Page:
Delivery speed is becoming increasingly important for European e-commerce. However the majority of local e-shop owners are unable to offer costumers with same-day delivery – the new expected standard raised by industry giants such as Amazon. As a result, one out of four customers abandon a shopping cart if same day delivery is not available.
Vilnius-based logistics startup Ziticity is being called an “Uber for things”, offering last-mile on-demand delivery to meet this need for small e-commerce shops. The startup has just raised a €315k seed round led by Estonia-based early stage fund Superangel, with participation from Practica Capital, Startup Wise Guys, and angel investor Mikko Silventola.
Founded in 2017, the startup has since been building a solid track record. In February, Ziticity received a €50k investment from the Latvian Business Angels Network at the TechChill conference in Riga. In March, it won first place in the Base Camp hackathon in Tallinn out of 100 startups, and we featured it as one of our 10 Lithuanian startups to look out for in 2019. In May, the startup was one of the finalists in the EU-Startups pitch competition.
“Amazon has became the biggest online retailer in Europe,” explained Ziticity co-founder and CEO Laimonas Noreika. “Moreover, they are investing $800 million to enable free one-day shipping for Prime members. This means even more consumers are going to get used to having whatever they order show up at their doorsteps in 24 hours or less. Never has the need been greater for the rest of e-commerce to stay competitive and meet these changing customer expectations. We are privileged to enter the market at this particular time and give merchants even better tool to compete – 45-minute delivery.”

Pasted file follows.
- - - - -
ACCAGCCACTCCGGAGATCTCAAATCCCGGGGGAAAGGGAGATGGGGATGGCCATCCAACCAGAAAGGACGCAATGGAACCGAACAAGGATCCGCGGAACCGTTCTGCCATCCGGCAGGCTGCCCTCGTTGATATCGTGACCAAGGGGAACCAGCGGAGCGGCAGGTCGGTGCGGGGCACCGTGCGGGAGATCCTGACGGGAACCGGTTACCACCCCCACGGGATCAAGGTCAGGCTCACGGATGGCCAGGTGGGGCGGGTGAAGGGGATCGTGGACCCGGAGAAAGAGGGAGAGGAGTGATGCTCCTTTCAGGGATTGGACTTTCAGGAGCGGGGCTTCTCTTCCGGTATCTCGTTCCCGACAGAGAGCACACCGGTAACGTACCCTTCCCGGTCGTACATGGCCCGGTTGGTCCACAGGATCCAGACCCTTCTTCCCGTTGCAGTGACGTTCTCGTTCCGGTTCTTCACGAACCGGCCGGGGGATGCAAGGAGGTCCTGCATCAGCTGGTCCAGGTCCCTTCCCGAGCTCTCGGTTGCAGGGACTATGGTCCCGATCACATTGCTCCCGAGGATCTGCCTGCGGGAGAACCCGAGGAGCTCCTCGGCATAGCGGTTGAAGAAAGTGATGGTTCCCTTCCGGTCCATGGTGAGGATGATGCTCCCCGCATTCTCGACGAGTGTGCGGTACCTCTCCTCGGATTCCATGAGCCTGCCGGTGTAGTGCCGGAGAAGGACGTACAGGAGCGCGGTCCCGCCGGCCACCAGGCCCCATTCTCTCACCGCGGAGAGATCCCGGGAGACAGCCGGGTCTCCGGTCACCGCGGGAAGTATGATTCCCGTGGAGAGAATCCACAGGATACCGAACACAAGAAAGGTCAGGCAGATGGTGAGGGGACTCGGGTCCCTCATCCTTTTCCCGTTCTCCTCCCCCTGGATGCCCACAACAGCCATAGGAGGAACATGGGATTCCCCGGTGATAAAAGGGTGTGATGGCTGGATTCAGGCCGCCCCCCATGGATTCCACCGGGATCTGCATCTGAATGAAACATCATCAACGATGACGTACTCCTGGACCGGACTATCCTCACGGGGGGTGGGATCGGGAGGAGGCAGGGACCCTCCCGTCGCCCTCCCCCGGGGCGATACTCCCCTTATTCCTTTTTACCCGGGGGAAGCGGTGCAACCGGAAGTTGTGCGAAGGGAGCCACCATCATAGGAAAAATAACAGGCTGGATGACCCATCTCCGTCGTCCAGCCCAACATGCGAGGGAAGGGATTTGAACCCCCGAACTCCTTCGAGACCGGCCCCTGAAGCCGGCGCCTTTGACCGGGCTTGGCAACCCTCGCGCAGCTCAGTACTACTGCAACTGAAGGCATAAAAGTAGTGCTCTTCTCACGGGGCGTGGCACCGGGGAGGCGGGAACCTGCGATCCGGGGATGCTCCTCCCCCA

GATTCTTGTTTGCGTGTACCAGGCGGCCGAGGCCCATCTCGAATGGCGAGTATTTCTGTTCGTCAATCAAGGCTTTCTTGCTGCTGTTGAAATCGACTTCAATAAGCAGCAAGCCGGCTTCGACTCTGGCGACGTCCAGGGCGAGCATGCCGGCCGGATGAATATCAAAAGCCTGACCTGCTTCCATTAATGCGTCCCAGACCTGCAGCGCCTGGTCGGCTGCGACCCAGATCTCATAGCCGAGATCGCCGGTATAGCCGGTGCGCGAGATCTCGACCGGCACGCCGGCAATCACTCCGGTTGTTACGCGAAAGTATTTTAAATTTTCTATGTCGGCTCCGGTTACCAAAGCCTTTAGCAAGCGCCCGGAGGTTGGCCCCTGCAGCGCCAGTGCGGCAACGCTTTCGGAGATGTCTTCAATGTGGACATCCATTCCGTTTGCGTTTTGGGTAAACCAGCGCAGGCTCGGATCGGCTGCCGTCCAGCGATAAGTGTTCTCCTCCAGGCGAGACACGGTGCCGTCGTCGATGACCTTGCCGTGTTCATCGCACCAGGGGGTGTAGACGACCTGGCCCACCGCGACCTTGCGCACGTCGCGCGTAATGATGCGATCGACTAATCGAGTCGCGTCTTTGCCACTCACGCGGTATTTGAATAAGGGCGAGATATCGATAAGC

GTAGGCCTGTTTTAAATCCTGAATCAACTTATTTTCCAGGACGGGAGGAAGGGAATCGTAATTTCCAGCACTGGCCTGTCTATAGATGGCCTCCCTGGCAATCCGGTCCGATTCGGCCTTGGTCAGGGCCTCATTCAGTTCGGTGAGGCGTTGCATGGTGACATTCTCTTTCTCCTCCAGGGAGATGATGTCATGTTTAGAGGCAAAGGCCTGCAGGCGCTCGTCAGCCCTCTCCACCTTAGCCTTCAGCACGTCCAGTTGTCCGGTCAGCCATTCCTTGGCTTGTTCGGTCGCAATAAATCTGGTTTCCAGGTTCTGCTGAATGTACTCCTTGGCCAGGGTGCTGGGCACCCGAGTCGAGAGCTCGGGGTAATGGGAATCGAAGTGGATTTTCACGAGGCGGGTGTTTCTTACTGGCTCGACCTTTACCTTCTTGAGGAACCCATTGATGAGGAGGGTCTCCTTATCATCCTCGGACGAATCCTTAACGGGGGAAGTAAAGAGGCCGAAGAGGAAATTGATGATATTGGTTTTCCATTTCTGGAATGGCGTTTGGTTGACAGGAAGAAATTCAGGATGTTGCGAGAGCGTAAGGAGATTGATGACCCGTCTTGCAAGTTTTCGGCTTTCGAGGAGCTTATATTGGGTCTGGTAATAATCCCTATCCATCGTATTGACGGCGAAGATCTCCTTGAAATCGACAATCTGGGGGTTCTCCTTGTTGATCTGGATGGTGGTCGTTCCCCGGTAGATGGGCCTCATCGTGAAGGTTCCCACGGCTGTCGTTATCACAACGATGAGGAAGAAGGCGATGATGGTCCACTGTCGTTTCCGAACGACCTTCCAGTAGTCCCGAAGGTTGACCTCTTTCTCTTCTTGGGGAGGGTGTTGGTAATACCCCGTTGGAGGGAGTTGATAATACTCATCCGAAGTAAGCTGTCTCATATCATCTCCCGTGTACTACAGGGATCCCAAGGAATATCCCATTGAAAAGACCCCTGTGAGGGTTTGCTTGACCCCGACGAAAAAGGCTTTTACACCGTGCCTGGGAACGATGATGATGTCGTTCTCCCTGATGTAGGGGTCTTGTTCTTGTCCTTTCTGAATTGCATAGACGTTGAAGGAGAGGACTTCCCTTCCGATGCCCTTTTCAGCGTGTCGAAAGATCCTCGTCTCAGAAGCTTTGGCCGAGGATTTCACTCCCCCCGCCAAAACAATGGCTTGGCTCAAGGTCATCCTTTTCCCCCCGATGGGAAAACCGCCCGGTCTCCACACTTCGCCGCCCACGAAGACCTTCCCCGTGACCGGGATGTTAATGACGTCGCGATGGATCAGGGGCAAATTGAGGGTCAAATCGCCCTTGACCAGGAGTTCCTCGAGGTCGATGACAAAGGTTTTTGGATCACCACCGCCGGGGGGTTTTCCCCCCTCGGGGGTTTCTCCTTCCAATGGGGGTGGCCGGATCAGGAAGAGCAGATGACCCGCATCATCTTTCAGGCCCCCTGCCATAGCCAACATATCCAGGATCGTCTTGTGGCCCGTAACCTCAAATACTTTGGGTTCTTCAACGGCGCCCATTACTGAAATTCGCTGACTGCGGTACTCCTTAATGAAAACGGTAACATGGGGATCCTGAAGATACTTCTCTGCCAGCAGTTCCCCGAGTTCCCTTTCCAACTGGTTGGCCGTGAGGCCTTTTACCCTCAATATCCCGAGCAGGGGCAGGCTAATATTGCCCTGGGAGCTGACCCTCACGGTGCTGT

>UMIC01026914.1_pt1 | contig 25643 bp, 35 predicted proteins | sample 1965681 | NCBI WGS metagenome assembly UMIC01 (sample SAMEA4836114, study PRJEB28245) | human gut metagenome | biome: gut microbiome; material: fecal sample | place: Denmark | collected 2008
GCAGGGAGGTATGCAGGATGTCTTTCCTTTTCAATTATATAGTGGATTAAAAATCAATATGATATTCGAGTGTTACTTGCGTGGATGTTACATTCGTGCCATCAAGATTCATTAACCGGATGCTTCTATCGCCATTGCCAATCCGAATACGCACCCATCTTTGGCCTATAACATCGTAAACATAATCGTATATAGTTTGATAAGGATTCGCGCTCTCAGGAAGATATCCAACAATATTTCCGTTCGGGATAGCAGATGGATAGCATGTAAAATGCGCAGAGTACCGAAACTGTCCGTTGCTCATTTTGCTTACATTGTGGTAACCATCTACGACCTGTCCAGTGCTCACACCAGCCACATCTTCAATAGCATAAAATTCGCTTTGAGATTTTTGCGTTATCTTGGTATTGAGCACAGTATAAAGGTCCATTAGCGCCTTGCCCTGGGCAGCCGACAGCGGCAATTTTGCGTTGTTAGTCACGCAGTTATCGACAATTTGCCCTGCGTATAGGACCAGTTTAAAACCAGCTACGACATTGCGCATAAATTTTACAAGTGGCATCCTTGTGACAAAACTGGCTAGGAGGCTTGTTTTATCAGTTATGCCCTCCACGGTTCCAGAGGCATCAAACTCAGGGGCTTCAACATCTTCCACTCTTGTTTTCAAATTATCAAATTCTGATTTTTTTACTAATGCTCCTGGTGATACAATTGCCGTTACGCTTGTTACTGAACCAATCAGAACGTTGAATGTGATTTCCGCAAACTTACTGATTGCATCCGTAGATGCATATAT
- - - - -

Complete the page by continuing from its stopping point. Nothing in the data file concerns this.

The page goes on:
The company helps small merchants to fight the menace of Amazon in Europe with a platform that connects their e-commerce stores with gig-economy workers trained for fast package delivery. On its platform anyone can sign up to be a “Zitter” and earn a little extra money in their free time delivering packages, documents, and other items from pick-up points to customers throughout Vilnius and now in Tallinn, with an average delivery time of 42 minutes. The startup is already working with major delivery services and planning collaborations with supermarkets in the future, as well as expansions to more cities.
“The difference between good company and amazing company is the quality of the founding team. We believe that Laimonas and the Ziticity team have what it takes to become the next European success story,” said Rain Rannu, managing partner of Superangel, an early stage fund with offices in Estonia and Silicon Valley.
Ziticity had previously attracted angel investment from one of Uber’s early engineers Maksim Golivkin, who now leads the engineering team at Instacart. The startup also recently graduated from Startup Wise Guys B2B SaaS Batch 12 acceleration program in Tallinn, Estonia.